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Ordinary Morning

No more flags and banners!

No more of my endless good ideas!

In the hall of acquisitions the goods are readied.

In the walled rooms of learning the papers

are exchanged, the talk goes on

among drawn faces of young students.

In an ordinary February, what could happen?

I can imagine hunger, quavery

emptiness of nothing to eat and not knowing when.

Cut off, amputated in a cold basement with no news,

sharp static, a green transistor radio.

O mother and father I prematurely grieved,

where are you now that I need to lose you?

Ordinary mornings we rose and ate together,

dressed and went out into the world.

Phantom mother, your face a red and purple scrape,

your hat askew and your left ear bleeding,

in the back seat of a stranger’s car.This thing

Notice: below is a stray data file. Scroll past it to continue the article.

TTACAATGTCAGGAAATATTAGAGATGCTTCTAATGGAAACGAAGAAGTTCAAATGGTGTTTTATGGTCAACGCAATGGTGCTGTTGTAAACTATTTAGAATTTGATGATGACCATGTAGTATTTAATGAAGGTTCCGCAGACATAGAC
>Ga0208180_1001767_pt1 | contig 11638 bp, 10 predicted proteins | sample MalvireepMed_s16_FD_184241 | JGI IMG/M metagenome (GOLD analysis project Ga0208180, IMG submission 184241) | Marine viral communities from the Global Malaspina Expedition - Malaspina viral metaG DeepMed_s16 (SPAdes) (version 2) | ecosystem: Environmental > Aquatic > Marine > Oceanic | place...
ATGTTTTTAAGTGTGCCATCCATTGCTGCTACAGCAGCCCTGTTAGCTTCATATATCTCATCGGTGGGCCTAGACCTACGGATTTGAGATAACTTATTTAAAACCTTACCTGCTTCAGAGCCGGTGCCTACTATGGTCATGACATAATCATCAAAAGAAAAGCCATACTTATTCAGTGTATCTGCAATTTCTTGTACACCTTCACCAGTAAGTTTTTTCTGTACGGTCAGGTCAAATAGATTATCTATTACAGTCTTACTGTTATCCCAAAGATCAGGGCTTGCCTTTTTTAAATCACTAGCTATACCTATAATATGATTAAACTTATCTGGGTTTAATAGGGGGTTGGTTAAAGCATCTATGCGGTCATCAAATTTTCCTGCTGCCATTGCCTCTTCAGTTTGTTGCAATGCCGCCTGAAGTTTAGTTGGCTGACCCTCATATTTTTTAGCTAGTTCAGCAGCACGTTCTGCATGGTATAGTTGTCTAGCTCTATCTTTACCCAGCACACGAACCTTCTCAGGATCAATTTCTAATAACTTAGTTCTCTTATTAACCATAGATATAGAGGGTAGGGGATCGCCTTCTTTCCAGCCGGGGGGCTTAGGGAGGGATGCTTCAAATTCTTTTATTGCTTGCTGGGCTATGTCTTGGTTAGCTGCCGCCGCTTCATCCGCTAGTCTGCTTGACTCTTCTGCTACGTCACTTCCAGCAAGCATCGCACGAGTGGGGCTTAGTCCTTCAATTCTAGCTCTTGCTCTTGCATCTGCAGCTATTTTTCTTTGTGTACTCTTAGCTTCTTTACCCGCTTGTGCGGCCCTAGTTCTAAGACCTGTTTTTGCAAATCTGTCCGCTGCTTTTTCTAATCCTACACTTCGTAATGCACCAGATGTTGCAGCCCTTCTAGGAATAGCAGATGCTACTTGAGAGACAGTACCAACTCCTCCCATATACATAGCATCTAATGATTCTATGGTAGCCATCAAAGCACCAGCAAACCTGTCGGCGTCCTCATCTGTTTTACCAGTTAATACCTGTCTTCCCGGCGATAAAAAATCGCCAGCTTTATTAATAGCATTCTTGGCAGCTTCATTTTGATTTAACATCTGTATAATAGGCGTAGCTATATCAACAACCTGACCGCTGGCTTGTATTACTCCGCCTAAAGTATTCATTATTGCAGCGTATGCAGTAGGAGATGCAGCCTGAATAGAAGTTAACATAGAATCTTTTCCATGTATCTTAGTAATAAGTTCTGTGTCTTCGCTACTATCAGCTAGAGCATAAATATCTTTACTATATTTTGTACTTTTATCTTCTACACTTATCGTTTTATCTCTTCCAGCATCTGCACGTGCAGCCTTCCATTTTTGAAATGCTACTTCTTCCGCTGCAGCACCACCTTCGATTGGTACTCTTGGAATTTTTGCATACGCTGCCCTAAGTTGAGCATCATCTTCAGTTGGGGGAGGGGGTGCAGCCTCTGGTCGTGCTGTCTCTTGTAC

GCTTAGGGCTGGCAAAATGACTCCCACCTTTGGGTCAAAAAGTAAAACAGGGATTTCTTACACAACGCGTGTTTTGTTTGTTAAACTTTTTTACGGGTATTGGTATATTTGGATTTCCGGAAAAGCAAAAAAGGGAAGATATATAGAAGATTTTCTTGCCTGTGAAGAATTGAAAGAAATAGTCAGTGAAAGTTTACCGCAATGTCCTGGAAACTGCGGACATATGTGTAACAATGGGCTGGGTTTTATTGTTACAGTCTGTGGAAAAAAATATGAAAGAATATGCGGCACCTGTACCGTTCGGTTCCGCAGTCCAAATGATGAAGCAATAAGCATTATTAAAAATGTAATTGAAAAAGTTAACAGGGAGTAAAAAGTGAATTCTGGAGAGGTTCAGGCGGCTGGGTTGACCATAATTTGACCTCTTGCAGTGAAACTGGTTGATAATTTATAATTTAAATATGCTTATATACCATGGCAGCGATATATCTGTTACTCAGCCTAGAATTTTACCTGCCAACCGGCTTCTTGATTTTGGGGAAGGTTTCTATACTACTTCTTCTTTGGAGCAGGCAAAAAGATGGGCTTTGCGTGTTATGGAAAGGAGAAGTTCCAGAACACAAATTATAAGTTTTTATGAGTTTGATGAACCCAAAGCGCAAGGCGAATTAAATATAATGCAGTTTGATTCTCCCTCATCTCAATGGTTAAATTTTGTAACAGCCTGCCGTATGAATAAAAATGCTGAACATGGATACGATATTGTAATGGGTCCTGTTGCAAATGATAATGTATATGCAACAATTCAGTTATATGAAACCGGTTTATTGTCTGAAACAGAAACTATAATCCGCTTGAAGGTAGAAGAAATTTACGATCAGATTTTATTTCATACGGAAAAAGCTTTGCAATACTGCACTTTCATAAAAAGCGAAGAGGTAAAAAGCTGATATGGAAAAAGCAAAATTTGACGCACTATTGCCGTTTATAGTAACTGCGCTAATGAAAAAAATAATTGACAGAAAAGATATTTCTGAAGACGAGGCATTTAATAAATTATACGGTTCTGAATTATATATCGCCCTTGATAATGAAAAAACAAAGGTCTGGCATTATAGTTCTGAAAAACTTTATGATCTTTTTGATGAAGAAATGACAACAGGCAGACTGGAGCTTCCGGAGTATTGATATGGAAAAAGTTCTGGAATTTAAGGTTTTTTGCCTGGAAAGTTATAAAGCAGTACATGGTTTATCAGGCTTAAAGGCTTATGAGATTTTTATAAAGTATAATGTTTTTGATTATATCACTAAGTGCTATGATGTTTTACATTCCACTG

had happened: they found you sitting

on a stone wall where you had rolled away

from the car’s tires, brought you

first to me and I did not know you.

In a glare of hospital lights, they took

my blood and gave it to you.What can happen

had happened, and our lives went limp and small.

How can I speak about this?

A flat sky, gray yet almost stunning

against heavy snow and a red sun rising.

I feel a cold that will

not stop, sound that has overrun

all meaning. Already the fires are close,

and the fields are burning.

from Dear AllFind more by Maggie Anderson at the library

Copyright © 2017 Maggie Anderson
Used with the permission of The Permissions Company, LLC on behalf of Four Way Books.

Published in Maggie Anderson Poems

This program is supported in part by a grant from the Idaho Humanities Council, a State-based program of the National Endowment for the Humanities.

Any views, findings, conclusions, or recommendations expressed in this (publication, website, exhibit, etc.) do not necessarily represent those of the Idaho Humanities Council or the National Endowment for the Humanities.